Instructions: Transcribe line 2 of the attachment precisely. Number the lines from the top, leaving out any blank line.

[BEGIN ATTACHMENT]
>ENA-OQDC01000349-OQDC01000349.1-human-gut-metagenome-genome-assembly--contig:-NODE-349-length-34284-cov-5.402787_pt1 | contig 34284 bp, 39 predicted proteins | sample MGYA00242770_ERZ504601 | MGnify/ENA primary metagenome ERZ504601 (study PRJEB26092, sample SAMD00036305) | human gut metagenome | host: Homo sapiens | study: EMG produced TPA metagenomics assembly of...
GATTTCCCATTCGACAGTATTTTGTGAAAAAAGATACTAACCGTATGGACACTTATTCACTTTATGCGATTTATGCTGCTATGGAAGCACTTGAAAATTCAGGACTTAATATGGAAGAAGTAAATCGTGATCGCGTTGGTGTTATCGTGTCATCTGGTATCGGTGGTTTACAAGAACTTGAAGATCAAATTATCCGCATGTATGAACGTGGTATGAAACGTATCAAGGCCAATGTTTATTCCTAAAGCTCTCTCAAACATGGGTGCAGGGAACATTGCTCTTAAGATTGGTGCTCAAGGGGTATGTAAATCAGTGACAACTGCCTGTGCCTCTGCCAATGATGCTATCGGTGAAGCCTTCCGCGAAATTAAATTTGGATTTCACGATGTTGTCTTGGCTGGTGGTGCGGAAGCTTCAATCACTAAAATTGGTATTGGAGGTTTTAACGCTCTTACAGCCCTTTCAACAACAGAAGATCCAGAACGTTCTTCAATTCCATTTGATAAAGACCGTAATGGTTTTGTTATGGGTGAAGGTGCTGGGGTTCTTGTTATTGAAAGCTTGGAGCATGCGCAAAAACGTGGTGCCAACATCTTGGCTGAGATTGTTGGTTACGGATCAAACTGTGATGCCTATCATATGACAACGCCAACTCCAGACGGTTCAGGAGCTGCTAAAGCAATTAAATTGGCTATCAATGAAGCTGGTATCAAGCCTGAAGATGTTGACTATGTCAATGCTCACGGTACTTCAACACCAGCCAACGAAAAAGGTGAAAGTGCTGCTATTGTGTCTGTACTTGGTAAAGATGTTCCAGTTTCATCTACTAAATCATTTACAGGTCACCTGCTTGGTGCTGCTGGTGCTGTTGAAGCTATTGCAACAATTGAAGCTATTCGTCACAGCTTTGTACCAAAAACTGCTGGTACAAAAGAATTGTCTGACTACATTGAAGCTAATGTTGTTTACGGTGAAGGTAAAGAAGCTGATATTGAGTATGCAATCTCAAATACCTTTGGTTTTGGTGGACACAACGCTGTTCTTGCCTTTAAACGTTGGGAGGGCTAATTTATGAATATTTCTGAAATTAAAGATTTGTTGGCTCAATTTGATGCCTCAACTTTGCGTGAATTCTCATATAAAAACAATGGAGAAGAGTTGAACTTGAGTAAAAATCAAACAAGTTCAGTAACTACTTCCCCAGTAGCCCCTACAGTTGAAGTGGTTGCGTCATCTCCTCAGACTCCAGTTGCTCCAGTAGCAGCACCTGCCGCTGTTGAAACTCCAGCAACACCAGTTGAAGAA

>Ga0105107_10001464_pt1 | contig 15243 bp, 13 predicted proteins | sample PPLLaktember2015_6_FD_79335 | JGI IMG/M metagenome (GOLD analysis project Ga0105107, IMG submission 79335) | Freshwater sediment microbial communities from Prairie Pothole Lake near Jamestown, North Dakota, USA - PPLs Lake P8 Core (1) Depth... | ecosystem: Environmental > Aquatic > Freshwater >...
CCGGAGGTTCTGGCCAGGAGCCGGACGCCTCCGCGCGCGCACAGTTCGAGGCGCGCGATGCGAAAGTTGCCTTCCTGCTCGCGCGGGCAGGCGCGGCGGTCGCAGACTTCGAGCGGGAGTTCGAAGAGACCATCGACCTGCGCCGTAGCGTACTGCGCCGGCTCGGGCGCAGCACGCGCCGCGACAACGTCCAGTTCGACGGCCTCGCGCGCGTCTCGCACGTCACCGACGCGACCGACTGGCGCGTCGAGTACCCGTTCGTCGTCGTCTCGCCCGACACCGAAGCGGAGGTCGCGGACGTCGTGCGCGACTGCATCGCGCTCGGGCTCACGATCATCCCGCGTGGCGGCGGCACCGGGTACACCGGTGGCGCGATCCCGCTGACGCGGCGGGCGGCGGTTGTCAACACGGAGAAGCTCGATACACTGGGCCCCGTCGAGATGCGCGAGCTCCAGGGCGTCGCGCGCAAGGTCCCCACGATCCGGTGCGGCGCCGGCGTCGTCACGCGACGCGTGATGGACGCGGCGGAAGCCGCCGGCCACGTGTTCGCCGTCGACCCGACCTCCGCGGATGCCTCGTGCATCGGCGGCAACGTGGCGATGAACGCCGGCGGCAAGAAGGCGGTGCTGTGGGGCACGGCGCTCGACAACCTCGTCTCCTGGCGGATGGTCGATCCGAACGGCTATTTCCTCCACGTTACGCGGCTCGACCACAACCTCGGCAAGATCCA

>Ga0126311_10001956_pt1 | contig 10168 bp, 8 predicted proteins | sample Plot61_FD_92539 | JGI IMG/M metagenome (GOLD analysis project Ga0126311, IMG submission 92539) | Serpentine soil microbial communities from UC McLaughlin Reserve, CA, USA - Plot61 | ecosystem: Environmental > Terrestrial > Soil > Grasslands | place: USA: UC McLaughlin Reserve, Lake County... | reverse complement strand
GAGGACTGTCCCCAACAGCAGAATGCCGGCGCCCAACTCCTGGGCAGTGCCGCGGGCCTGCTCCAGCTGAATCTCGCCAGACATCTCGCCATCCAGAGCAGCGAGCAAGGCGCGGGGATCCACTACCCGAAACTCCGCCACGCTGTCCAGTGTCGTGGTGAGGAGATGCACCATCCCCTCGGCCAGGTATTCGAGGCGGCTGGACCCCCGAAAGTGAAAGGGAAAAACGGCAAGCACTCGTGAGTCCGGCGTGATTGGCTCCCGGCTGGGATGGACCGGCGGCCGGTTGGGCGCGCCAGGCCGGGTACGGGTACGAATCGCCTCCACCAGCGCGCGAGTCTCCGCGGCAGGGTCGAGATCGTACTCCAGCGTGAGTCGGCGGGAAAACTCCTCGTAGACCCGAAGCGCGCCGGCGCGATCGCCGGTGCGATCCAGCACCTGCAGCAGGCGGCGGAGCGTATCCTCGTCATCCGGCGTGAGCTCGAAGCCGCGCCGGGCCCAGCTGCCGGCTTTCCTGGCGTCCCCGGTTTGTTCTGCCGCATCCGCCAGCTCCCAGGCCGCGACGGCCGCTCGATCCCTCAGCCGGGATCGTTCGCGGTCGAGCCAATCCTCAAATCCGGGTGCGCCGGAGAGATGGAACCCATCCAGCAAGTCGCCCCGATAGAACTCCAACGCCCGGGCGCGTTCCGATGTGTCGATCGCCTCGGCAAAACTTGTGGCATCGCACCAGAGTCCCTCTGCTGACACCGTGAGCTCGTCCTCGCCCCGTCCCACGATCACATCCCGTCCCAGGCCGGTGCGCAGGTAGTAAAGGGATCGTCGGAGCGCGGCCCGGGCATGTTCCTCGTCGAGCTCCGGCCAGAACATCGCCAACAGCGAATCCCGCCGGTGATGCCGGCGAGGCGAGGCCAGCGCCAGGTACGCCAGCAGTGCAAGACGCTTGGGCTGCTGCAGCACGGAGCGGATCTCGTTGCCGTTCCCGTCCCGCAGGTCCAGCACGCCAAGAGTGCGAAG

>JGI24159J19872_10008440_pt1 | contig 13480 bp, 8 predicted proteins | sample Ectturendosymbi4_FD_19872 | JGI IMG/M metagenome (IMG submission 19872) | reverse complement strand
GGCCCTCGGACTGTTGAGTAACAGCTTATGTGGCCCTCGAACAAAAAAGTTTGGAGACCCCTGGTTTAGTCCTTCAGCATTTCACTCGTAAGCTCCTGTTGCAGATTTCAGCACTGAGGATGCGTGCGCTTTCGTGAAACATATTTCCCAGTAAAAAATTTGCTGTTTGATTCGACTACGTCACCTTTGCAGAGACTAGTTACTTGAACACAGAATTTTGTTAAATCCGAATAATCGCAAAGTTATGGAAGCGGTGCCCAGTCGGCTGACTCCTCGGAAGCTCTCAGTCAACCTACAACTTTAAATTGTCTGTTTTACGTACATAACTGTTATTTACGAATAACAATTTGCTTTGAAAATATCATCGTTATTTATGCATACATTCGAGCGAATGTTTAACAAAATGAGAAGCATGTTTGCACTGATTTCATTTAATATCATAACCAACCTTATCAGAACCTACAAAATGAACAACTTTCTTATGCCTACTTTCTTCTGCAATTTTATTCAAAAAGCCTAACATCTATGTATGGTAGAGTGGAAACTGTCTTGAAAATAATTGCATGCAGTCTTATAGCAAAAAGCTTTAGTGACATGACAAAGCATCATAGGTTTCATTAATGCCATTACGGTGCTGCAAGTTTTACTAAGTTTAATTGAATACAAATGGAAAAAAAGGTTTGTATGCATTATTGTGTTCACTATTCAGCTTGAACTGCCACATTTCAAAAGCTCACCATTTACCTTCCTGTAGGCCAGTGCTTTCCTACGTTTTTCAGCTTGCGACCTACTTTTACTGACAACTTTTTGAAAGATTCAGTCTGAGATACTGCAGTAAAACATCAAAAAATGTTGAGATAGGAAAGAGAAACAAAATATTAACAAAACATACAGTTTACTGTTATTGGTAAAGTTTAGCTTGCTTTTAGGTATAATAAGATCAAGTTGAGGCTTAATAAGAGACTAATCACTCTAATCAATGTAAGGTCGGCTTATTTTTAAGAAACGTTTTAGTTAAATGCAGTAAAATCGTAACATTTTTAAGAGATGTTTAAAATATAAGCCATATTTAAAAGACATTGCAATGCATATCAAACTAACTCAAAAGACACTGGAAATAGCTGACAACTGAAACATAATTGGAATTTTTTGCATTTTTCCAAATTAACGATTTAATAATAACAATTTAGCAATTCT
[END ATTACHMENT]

GATTTCCCATTCGACAGTATTTTGTGAAAAAAGATACTAACCGTATGGACACTTATTCACTTTATGCGATTTATGCTGCTATGGAAGCACTTGAAAATTCAGGACTTAATATGGAAGAAGTAAATCGTGATCGCGTTGGTGTTATCGTGTCATCTGGTATCGGTGGTTTACAAGAACTTGAAGATCAAATTATCCGCATGTATGAACGTGGTATGAAACGTATCAAGGCCAATGTTTATTCCTAAAGCTCTCTCAAACATGGGTGCAGGGAACATTGCTCTTAAGATTGGTGCTCAAGGGGTATGTAAATCAGTGACAACTGCCTGTGCCTCTGCCAATGATGCTATCGGTGAAGCCTTCCGCGAAATTAAATTTGGATTTCACGATGTTGTCTTGGCTGGTGGTGCGGAAGCTTCAATCACTAAAATTGGTATTGGAGGTTTTAACGCTCTTACAGCCCTTTCAACAACAGAAGATCCAGAACGTTCTTCAATTCCATTTGATAAAGACCGTAATGGTTTTGTTATGGGTGAAGGTGCTGGGGTTCTTGTTATTGAAAGCTTGGAGCATGCGCAAAAACGTGGTGCCAACATCTTGGCTGAGATTGTTGGTTACGGATCAAACTGTGATGCCTATCATATGACAACGCCAACTCCAGACGGTTCAGGAGCTGCTAAAGCAATTAAATTGGCTATCAATGAAGCTGGTATCAAGCCTGAAGATGTTGACTATGTCAATGCTCACGGTACTTCAACACCAGCCAACGAAAAAGGTGAAAGTGCTGCTATTGTGTCTGTACTTGGTAAAGATGTTCCAGTTTCATCTACTAAATCATTTACAGGTCACCTGCTTGGTGCTGCTGGTGCTGTTGAAGCTATTGCAACAATTGAAGCTATTCGTCACAGCTTTGTACCAAAAACTGCTGGTACAAAAGAATTGTCTGACTACATTGAAGCTAATGTTGTTTACGGTGAAGGTAAAGAAGCTGATATTGAGTATGCAATCTCAAATACCTTTGGTTTTGGTGGACACAACGCTGTTCTTGCCTTTAAACGTTGGGAGGGCTAATTTATGAATATTTCTGAAATTAAAGATTTGTTGGCTCAATTTGATGCCTCAACTTTGCGTGAATTCTCATATAAAAACAATGGAGAAGAGTTGAACTTGAGTAAAAATCAAACAAGTTCAGTAACTACTTCCCCAGTAGCCCCTACAGTTGAAGTGGTTGCGTCATCTCCTCAGACTCCAGTTGCTCCAGTAGCAGCACCTGCCGCTGTTGAAACTCCAGCAACACCAGTTGAAGAA